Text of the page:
“Tern Haven,” the fifth episode of Succession’s second season, gives us our first full view of the Pierce family, led by the indomitable Nan Pierce (Cherry Jones). So if the Roys are the Murdochs, with a bit of Redstone and Dolan and Trump thrown in, then who are the Pierces?
The first and most obvious answer is that they are the Bancrofts—the family that sold Dow Jones to Rupert Murdoch for $5 billion in 2007. Logan Roy follows the Murdoch playbook almost to the letter, offering far more than the business is worth and promising editorial independence for the acquired properties. (Murdoch then immediately broke that promise, just as Logan implied that he could easily do in his first meeting with Pierce CEO Rhea Jarrell.)
The Bancrofts are far from the only storied media clan in America, however. There are the Chandlers, who owned the Los Angeles Times and the Chicago Tribune; the Taylors, who owned the Boston Globe; even the Sulzbergers, who own the New York Times. (The Pierces do seem far too WASPy to be modeled on the Sulzbergers.) What’s more, there’s a big difference between the Pierces and the Bancrofts: The Pierces are proud Democrats, while the Bancrofts were the family ultimately responsible for the far-right Wall Street Journal editorial page.
Nan Pierce also has more than a hint of Kay Graham to her—the Washington Post publisher who was idolized in Steven Spielberg’s The Post.* There’s the old-money privilege, the noblesse oblige, and the clarity with which she, rather than the CEO, makes all the key decisions. (Holly Hunter’s Rhea, by contrast, seems modeled lightly on Marjorie Scardino, the former CEO of Pearson, the publisher of the Financial Times.)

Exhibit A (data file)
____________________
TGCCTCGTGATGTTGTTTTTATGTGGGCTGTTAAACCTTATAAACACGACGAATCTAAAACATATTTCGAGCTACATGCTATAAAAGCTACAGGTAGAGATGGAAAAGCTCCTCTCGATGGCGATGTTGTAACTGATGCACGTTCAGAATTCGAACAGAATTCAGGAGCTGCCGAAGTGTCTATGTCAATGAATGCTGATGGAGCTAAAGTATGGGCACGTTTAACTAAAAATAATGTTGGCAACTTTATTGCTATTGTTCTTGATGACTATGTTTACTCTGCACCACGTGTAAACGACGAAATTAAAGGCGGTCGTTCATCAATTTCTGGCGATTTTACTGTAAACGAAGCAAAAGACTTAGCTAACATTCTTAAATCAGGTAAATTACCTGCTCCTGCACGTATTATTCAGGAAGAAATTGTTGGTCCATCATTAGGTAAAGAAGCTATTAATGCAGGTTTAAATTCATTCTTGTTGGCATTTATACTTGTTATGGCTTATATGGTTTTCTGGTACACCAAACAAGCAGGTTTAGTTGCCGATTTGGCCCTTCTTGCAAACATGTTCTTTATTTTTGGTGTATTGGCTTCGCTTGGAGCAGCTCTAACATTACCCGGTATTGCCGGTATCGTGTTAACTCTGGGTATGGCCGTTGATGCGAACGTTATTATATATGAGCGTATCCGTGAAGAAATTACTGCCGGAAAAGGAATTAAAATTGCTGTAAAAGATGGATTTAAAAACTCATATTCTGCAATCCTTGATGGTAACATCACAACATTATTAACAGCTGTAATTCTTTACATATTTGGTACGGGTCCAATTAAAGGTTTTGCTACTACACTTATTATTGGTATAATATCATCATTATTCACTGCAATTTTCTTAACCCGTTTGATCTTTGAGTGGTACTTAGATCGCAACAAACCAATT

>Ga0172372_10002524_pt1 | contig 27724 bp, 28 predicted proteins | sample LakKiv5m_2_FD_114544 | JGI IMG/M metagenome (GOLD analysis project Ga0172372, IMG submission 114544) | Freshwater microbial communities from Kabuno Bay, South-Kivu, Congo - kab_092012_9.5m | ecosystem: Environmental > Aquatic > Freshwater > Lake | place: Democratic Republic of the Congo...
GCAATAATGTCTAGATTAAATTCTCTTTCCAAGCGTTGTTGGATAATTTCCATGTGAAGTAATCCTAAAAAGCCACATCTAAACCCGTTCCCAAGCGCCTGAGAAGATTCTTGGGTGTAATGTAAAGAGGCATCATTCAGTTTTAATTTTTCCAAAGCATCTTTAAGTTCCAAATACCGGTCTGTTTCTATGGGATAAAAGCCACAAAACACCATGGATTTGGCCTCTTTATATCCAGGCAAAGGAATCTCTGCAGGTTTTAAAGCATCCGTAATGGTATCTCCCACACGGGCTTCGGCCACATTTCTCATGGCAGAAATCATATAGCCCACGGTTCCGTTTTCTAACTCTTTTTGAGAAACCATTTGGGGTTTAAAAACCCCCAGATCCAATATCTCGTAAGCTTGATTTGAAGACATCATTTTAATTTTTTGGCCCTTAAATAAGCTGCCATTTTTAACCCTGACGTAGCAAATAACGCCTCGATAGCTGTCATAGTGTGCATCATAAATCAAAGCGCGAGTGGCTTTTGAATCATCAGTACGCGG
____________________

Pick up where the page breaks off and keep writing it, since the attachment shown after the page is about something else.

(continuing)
The biggest difference between the Pierces and all American newspaper clans is that the Pierces own a successful television station, which is modeled on CNN. That’s why they’re selling for $25 billion rather than $5 billion. In that sense, the closest mogul to Nan Pierce is probably Ted Turner, who founded CNN and then sold it to Time Warner in 1996, in a move he has said was the worst day of his life.
The story of Turner Broadcasting, however, is ultimately the same as the story of Dow Jones, and even the story of Pierce Group. Which is that everybody has a price. Once Nan Pierce agreed in principle to sell her company for $25 billion, she was already mentally spending all that money. Once you have 25 billion mental dollars, it’s very hard to lose them.
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Correction, Sept. 9, 2019: This post originally misidentified Spielberg’s film The Post as The Paper.